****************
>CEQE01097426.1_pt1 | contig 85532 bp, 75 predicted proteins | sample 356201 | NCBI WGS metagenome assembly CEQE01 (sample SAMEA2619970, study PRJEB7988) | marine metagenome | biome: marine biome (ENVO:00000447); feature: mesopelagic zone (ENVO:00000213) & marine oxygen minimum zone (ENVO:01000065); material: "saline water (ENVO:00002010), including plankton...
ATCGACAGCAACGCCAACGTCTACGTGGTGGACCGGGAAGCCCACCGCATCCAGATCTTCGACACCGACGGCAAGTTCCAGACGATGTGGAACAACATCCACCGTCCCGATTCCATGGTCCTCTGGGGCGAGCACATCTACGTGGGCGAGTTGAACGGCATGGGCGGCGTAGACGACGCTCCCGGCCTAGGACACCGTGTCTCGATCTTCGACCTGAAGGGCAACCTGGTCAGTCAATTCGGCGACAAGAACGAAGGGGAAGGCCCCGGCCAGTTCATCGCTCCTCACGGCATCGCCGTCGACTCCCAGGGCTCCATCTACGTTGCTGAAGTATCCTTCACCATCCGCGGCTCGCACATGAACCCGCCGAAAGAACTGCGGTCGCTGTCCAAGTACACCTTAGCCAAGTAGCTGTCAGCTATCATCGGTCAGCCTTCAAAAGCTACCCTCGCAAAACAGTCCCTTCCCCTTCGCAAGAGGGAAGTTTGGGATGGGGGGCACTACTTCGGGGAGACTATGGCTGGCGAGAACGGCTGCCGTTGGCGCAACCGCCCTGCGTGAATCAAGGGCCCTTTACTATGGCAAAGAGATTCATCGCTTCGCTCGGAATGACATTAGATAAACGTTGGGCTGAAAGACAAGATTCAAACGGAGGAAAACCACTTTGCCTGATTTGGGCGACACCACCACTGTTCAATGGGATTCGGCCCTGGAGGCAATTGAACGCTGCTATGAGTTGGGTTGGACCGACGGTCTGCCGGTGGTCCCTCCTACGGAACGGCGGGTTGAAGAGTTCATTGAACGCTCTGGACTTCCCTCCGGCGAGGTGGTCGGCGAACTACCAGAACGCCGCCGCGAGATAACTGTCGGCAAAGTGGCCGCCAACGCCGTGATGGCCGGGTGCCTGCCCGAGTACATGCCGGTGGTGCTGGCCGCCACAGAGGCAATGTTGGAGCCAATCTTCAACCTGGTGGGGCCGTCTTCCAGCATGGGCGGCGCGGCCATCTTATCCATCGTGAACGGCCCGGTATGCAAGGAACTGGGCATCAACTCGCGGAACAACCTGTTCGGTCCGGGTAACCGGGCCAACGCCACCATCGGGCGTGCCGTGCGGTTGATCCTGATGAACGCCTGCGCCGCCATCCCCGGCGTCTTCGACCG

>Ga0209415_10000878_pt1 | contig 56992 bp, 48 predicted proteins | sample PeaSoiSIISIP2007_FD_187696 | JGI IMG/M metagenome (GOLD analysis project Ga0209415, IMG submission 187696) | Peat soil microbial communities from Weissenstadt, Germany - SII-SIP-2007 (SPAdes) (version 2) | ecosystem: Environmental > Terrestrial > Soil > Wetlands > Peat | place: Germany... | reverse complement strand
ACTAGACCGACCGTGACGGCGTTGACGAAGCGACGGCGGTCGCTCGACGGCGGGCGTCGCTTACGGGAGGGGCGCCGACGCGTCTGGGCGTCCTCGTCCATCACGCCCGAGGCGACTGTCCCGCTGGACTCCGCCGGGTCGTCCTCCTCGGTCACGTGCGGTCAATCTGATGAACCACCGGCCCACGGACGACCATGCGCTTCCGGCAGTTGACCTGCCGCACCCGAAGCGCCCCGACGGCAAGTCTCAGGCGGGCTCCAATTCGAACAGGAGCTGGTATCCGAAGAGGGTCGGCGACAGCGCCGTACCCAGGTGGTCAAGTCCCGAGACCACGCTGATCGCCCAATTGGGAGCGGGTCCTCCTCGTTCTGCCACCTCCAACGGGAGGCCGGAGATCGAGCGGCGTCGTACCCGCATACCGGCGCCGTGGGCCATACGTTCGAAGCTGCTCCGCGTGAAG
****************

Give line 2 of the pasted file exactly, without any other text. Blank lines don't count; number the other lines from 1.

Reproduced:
ATCGACAGCAACGCCAACGTCTACGTGGTGGACCGGGAAGCCCACCGCATCCAGATCTTCGACACCGACGGCAAGTTCCAGACGATGTGGAACAACATCCACCGTCCCGATTCCATGGTCCTCTGGGGCGAGCACATCTACGTGGGCGAGTTGAACGGCATGGGCGGCGTAGACGACGCTCCCGGCCTAGGACACCGTGTCTCGATCTTCGACCTGAAGGGCAACCTGGTCAGTCAATTCGGCGACAAGAACGAAGGGGAAGGCCCCGGCCAGTTCATCGCTCCTCACGGCATCGCCGTCGACTCCCAGGGCTCCATCTACGTTGCTGAAGTATCCTTCACCATCCGCGGCTCGCACATGAACCCGCCGAAAGAACTGCGGTCGCTGTCCAAGTACACCTTAGCCAAGTAGCTGTCAGCTATCATCGGTCAGCCTTCAAAAGCTACCCTCGCAAAACAGTCCCTTCCCCTTCGCAAGAGGGAAGTTTGGGATGGGGGGCACTACTTCGGGGAGACTATGGCTGGCGAGAACGGCTGCCGTTGGCGCAACCGCCCTGCGTGAATCAAGGGCCCTTTACTATGGCAAAGAGATTCATCGCTTCGCTCGGAATGACATTAGATAAACGTTGGGCTGAAAGACAAGATTCAAACGGAGGAAAACCACTTTGCCTGATTTGGGCGACACCACCACTGTTCAATGGGATTCGGCCCTGGAGGCAATTGAACGCTGCTATGAGTTGGGTTGGACCGACGGTCTGCCGGTGGTCCCTCCTACGGAACGGCGGGTTGAAGAGTTCATTGAACGCTCTGGACTTCCCTCCGGCGAGGTGGTCGGCGAACTACCAGAACGCCGCCGCGAGATAACTGTCGGCAAAGTGGCCGCCAACGCCGTGATGGCCGGGTGCCTGCCCGAGTACATGCCGGTGGTGCTGGCCGCCACAGAGGCAATGTTGGAGCCAATCTTCAACCTGGTGGGGCCGTCTTCCAGCATGGGCGGCGCGGCCATCTTATCCATCGTGAACGGCCCGGTATGCAAGGAACTGGGCATCAACTCGCGGAACAACCTGTTCGGTCCGGGTAACCGGGCCAACGCCACCATCGGGCGTGCCGTGCGGTTGATCCTGATGAACGCCTGCGCCGCCATCCCCGGCGTCTTCGACCG